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nodes express CD13 which can be a useful marker to identify this subset in these tissues (Granot et al., 2017). cDC1s generally do not express monocyte or MoDC markers such as CD14, CD16, CD209 and Signal Regulatory Protein Alpha (SIRPa/CD172a). B and T Lymphocyte Associated (BTLA or CD272), a member of immunoglobulin superfamily, functions as an inhibitory receptor and can be another marker for identifying the cDC1 subset (Watanabe et al., 2003). cDC1s also express high levels of CD135, the receptor for Flt3L, and an endocytic c type lectin receptor, DEC205 (Crozat et al., 2010b). The cDC1s lack the expression of CD45RA, CD123, and other pDC specific markers such as BDCA2 and BDCA4. Some reports show that CDC1s express CD206 in bone marrow and CD206 (Granot et al., 2017). Furthermore, cDC1s can express the bonafide cDC2 marker CD1, in human skin (Balan et al., 2018; Dzionek et al., 2000; Haniffa et al., 2012).

5.2 Mouse conventional dendritic cell subset 1 Classically mouse cDC1s are identified based on the expression of MHC II, CD11c and CD8a or CD103, and lack of CD11b and B220. CD8a is generally expressed by the murine cDC1 subset in spleen or other lymphoid organs and serves as a marker for lymphoid resident DCs (Shortman and Heath, 2010). CD103 is generally expressed by the cDC1s in skin or other nonlymphoid tissues such as lung, liver, kidney, etc., and generally considered as marker for the migratory DC subset (Bedoui et al., 2009; Del Rio et al., 2007; Edelson et al., 2010; Ginhoux et al., 2009; Sung et al., 2006). Like the human cDC1s, mouse cDC1s also express the unique markers such as CADM1, Clec9a and XCR1 (Crozat et al., 2010b; Shortman and Heath, 2010. However, unlike human cDC1s, in mice, Clec9a is expressed by both the cDC progenitors and pDCs (Schraml et al., 2013). Murine CD1cs do not express the macrophage markers F4/80, CD64, CD11b and SIRPa (CD172a) (Guilliams et al., 2016). These markers can identify the presence of bonafide cDC1 from different tissue. Expression of CD11c can vary in different tissues and organs and additional markers like CD26, CD24 are useful for the rigorous identification of the subset in different tissues and organs (Guilliams et al., 2016).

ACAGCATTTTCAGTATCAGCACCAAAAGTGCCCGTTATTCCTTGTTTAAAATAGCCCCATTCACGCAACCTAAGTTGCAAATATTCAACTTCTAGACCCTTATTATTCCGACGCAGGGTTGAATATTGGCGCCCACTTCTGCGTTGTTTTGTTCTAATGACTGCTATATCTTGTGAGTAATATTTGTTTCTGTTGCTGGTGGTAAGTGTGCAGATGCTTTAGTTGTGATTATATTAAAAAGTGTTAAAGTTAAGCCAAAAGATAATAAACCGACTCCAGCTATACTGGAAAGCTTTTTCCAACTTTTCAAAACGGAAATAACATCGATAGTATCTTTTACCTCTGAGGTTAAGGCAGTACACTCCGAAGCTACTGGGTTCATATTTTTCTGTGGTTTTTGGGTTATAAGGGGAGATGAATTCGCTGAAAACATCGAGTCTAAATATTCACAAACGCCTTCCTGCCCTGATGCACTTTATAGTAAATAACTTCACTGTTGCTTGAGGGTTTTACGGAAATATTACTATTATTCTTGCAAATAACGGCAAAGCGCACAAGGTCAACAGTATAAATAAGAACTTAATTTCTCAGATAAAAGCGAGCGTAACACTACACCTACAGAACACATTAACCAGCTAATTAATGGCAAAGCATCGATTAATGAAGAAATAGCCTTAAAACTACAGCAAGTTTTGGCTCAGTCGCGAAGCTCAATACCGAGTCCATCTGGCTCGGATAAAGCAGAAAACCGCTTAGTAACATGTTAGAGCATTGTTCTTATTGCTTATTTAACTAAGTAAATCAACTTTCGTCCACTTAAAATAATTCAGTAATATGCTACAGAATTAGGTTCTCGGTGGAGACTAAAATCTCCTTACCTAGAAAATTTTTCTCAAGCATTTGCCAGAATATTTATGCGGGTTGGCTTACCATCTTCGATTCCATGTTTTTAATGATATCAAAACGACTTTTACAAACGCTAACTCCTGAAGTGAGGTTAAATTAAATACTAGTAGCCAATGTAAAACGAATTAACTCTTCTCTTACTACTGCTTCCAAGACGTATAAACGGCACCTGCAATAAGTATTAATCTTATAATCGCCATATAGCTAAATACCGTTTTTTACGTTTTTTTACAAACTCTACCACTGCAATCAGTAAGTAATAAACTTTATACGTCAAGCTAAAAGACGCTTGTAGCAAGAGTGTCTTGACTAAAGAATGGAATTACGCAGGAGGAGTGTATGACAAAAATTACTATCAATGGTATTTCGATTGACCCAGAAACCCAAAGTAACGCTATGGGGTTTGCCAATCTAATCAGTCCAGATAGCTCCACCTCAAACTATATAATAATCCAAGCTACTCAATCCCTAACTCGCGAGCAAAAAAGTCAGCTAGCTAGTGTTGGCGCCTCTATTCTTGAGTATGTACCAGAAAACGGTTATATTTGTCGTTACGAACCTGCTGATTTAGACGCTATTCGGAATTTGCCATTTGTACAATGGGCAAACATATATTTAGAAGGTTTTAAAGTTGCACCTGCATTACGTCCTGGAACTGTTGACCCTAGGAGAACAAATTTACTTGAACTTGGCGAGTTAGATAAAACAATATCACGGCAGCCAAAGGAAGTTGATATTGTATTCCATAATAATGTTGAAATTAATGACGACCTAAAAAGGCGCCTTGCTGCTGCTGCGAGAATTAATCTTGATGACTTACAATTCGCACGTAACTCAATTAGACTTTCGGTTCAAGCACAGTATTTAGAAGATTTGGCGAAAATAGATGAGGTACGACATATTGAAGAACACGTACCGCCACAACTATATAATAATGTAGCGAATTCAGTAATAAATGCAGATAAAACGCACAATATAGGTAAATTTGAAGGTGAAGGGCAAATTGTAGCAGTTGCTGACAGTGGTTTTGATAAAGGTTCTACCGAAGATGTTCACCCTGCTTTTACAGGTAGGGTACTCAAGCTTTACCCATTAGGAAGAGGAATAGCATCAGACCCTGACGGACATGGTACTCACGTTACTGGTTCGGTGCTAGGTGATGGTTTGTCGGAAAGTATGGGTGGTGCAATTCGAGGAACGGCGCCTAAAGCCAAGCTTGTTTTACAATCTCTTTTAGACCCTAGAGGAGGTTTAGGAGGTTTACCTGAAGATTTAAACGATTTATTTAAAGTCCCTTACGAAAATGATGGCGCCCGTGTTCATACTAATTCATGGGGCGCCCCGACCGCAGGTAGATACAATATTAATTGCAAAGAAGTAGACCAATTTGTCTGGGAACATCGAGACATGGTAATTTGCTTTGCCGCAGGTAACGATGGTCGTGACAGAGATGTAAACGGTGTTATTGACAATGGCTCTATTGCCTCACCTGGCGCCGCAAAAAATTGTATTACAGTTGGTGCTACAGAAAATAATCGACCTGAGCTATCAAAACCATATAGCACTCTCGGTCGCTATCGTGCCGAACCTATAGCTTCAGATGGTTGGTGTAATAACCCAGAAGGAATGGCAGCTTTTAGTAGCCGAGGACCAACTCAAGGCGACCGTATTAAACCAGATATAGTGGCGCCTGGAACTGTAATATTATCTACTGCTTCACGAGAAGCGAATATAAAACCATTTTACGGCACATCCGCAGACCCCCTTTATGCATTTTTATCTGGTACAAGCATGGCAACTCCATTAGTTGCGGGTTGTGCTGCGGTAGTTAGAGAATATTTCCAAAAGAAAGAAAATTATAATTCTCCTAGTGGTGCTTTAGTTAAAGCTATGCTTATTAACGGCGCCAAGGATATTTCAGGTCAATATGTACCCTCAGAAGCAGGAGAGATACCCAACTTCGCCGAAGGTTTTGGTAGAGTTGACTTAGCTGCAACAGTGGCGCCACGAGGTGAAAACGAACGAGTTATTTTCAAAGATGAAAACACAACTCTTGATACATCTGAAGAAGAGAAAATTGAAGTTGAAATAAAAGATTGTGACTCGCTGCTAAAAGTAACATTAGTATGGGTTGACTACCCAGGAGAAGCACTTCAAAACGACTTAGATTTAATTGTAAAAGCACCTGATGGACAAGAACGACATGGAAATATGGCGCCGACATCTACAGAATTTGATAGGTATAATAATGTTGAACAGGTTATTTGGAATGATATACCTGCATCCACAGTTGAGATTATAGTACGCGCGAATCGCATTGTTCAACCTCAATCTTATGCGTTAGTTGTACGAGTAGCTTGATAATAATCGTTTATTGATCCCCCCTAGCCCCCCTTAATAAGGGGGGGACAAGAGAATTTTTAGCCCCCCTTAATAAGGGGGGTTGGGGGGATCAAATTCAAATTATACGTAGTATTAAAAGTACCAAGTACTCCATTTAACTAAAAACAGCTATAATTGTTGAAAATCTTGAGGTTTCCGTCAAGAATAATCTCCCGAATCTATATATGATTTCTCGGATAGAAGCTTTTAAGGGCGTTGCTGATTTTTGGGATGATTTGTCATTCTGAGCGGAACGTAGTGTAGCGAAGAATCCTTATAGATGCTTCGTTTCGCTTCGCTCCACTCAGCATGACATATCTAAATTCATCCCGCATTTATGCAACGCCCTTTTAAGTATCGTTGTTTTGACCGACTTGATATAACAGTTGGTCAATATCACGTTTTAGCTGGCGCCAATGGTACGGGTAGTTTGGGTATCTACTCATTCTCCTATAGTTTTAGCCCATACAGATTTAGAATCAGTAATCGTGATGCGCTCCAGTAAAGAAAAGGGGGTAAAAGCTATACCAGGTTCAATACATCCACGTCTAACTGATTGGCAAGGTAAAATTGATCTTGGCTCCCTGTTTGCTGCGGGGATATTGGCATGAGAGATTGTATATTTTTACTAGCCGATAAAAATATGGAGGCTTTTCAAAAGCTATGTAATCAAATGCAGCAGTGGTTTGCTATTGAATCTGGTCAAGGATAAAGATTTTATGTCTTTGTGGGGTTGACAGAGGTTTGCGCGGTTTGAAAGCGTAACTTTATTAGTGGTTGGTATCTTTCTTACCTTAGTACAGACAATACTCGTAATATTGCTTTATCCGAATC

5.3 Key gene signatures in cDC1 cDC1s originate from the CD34+ HSCs and the differentiation process is modulated by a combination of transcription factors including interferon regulatory factor 8 (IRF8) (Aliberti et al., 2003), inhibitor of DNA binding